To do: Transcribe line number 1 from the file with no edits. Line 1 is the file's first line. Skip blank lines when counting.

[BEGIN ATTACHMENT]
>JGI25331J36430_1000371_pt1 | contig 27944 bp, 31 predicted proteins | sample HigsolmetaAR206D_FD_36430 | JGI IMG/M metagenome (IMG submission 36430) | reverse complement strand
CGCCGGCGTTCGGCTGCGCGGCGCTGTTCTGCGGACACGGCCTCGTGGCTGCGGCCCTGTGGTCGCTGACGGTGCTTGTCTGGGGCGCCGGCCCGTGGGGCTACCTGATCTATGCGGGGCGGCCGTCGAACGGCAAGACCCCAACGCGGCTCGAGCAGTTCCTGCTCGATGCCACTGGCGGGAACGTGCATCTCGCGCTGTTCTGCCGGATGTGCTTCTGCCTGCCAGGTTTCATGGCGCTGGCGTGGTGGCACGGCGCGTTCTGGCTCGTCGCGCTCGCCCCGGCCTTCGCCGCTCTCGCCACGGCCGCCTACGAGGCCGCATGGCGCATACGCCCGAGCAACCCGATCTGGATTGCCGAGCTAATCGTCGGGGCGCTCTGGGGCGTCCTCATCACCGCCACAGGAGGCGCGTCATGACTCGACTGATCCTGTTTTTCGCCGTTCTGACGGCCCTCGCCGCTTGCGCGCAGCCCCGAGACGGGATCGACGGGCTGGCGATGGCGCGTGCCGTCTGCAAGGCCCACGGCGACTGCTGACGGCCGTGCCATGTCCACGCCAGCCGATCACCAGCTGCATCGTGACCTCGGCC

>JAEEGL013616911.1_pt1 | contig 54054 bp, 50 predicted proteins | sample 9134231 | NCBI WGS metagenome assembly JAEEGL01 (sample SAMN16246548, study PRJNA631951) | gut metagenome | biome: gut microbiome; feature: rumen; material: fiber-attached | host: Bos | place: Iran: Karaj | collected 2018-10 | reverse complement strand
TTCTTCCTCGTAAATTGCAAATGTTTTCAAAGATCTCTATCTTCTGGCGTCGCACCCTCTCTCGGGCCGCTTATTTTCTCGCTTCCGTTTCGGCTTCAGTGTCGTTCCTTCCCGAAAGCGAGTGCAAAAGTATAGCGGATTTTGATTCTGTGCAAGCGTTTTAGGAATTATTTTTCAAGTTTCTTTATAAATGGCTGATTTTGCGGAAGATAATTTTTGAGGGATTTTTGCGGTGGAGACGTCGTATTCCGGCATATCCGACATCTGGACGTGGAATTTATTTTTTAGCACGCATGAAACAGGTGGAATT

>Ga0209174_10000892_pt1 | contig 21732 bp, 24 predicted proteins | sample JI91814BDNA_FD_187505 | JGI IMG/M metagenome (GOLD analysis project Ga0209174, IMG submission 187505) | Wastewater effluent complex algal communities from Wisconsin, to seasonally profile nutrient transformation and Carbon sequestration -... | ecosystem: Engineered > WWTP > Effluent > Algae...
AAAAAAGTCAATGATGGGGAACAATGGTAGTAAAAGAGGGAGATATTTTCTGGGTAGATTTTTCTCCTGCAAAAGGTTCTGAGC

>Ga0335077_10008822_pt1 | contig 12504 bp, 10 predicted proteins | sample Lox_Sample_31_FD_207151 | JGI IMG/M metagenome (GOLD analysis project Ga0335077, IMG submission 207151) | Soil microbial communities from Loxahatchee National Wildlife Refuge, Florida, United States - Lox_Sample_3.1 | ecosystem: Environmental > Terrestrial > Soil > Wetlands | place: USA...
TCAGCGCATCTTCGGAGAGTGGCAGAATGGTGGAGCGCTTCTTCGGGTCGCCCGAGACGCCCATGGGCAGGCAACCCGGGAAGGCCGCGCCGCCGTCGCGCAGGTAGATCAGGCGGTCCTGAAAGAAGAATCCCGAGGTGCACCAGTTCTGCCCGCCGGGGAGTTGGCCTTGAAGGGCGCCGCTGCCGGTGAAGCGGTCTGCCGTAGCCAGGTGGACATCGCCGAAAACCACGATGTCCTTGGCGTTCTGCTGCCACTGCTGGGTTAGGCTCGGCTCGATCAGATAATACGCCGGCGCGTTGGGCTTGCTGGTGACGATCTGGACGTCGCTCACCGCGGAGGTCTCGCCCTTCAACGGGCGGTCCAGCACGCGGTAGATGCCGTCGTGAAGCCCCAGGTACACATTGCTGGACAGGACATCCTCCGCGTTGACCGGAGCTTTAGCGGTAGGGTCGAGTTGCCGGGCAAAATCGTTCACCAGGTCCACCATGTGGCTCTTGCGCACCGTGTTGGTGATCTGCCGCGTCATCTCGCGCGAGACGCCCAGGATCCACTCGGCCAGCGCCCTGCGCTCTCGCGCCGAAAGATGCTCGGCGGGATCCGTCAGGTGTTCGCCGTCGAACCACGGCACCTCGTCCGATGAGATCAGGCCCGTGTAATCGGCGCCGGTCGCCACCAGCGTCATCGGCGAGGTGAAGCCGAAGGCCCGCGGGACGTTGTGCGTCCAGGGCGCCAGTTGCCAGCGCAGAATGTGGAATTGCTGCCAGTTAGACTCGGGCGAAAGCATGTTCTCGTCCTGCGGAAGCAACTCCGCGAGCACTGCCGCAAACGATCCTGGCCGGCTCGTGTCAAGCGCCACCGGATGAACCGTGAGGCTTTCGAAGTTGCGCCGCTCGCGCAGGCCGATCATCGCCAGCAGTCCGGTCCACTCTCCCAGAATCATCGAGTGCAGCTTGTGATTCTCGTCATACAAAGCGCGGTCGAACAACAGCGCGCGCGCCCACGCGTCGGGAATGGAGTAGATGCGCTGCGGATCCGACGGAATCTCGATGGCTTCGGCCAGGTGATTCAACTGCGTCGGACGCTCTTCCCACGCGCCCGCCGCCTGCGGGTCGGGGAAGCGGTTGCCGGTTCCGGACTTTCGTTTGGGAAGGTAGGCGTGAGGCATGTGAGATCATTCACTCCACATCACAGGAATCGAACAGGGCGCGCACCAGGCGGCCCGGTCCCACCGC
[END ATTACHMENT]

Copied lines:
>JGI25331J36430_1000371_pt1 | contig 27944 bp, 31 predicted proteins | sample HigsolmetaAR206D_FD_36430 | JGI IMG/M metagenome (IMG submission 36430) | reverse complement strand